We spent 2 days wandering the site that is Petra. Words cannot begin to describe what it is like. The site is EXTREMELY large, so it never felt “overcrowded”. We wandered and discovered many of the sites, without any agenda or even expectations. The fact that we were there was enough, and the more places, carvings, beautiful oxidation patterns in the stone we found the more thrilled we were. My favorite was the “High Place of Sacrifice” with its very cool altar and a view that seemed to go forever.
Pictures of our 2 days in Petra are HERE. Sorry so many – this was trimmed down from 250 photos!
Our last evening in Petra happened to be a Monday. The site is partially open on Monday and Thursday nights for “Petra at Night” events. For this event, the site from the entry gate, thru the Siq to the courtyard in front of the Treasury is lined with candle lumieres. There are about 1800 candles lining the 2km walk! Even after spending 2 days in Petra, walking the Siq twice in each direction, the experience after dark was incredible. Romantic – especially since we had a full moon. Surreal.
The mind plays tricks in situations like Petra after Dark. Shadows move in the breeze and become Nabataean worshipers or craftsmen on their way to the ancient city. The city could be alive. As we approached the end of the Siq, hauntingly beautiful Bedouin flute music floated up the rocky passageway. It was TRULY like a dream. It is an experience that I can and will never forget. (Unfortunately, my point-and-shoot could not take nighttime pictures of candles and moonlight – Jack has some incredible shots from this experience)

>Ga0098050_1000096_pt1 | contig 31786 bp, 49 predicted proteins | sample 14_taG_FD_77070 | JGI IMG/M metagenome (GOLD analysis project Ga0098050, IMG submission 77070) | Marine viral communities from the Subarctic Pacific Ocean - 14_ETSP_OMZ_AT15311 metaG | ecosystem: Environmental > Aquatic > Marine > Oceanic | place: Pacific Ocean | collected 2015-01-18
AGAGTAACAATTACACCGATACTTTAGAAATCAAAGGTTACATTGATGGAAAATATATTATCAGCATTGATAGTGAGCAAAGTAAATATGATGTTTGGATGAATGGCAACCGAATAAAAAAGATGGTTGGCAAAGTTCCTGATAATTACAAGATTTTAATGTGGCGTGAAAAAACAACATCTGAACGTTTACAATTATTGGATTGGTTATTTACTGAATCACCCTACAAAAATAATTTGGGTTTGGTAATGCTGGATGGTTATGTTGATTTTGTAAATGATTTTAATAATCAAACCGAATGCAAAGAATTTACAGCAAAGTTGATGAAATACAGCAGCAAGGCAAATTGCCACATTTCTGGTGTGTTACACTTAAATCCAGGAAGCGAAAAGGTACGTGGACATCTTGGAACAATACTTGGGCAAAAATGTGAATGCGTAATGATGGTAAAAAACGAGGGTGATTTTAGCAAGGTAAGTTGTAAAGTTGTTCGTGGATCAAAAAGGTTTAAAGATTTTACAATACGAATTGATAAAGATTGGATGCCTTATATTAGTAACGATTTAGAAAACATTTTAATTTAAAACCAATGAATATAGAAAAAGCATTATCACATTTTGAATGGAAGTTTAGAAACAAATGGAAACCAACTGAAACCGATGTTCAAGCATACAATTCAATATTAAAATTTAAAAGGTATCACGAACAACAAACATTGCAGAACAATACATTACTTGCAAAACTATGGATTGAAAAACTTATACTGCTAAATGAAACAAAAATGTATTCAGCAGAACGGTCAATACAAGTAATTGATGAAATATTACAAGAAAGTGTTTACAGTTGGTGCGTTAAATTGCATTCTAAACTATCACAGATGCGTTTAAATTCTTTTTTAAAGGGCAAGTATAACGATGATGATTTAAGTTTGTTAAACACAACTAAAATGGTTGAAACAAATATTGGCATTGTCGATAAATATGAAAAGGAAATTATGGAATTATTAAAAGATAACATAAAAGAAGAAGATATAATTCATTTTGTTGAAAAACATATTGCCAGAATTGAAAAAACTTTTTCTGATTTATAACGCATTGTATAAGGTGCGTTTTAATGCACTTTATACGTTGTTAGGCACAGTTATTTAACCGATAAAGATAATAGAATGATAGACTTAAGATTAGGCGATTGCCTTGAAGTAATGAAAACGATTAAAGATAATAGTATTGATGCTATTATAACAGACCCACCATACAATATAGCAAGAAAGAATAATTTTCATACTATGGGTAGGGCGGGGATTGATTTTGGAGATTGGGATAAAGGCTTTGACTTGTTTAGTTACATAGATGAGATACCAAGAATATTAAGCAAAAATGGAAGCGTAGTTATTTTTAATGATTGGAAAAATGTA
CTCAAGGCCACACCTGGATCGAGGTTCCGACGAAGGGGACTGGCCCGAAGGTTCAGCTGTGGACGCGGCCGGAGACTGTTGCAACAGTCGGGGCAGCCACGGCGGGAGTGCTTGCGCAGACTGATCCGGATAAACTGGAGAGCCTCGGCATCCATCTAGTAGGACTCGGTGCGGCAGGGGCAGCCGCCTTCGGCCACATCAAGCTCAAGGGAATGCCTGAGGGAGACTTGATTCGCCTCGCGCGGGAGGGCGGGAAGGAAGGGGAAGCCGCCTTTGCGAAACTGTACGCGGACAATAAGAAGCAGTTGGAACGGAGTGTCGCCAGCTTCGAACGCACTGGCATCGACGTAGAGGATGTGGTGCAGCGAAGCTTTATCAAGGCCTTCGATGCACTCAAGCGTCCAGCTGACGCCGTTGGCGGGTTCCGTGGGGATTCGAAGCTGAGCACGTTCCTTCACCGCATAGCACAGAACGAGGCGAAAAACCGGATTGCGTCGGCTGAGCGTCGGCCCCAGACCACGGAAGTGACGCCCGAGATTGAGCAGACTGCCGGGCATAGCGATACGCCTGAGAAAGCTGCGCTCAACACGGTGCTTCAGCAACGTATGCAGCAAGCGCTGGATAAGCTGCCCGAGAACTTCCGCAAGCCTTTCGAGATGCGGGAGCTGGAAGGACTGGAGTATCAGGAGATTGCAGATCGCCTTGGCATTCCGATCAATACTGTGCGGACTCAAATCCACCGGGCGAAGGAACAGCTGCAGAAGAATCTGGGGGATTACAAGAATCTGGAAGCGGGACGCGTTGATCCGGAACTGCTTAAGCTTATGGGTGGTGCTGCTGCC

“The administration has decided that because AUC does not acknowledge a D- grade a score of 60% shall be considered a D.”
That is the current question. I have just submitted grades for the Spring semester classes. In one class (upper division, required for the major) I had 3 students fail. Their scores throughout the semester were…marginal, at best. There was a small rally near the end of the semester, but definitely a case of too little too late.
I called the students in to my office, on more than one occasion after the first midterm, to tell them to “get with the program” as they were in danger of failing the class. I tried joking with them and I tried threatening them. In the end, their scores were all below the passing range.
This seems like a fairly straightforward situation. Student does not perform to the standards set forth for the class, student fails. What if the student is supposed to graduate, and failing this course means that they can’t graduate? This is my plight.
Because AUC does not allow D- grades, according to the grading system on my syllabus, a D grade (passing) is a 62.5% or higher. My three students scored 59%, 56% and 49%.
I abhor submitting failing grades. It is the hardest thing for me, when it comes to being a teacher. Yet there is a certain proficiency in the subject matter that is assumed if a student passes the course.
So….Standards? or Bitch?
I know what I think. I think I know what the student thinks.
“Life is hard, let’s bake a cake”
Update: one day later
Two of the students have called the Chair, and other faculty in the department to try to get this “fixed” to their satisfaction.Â Hoo boy!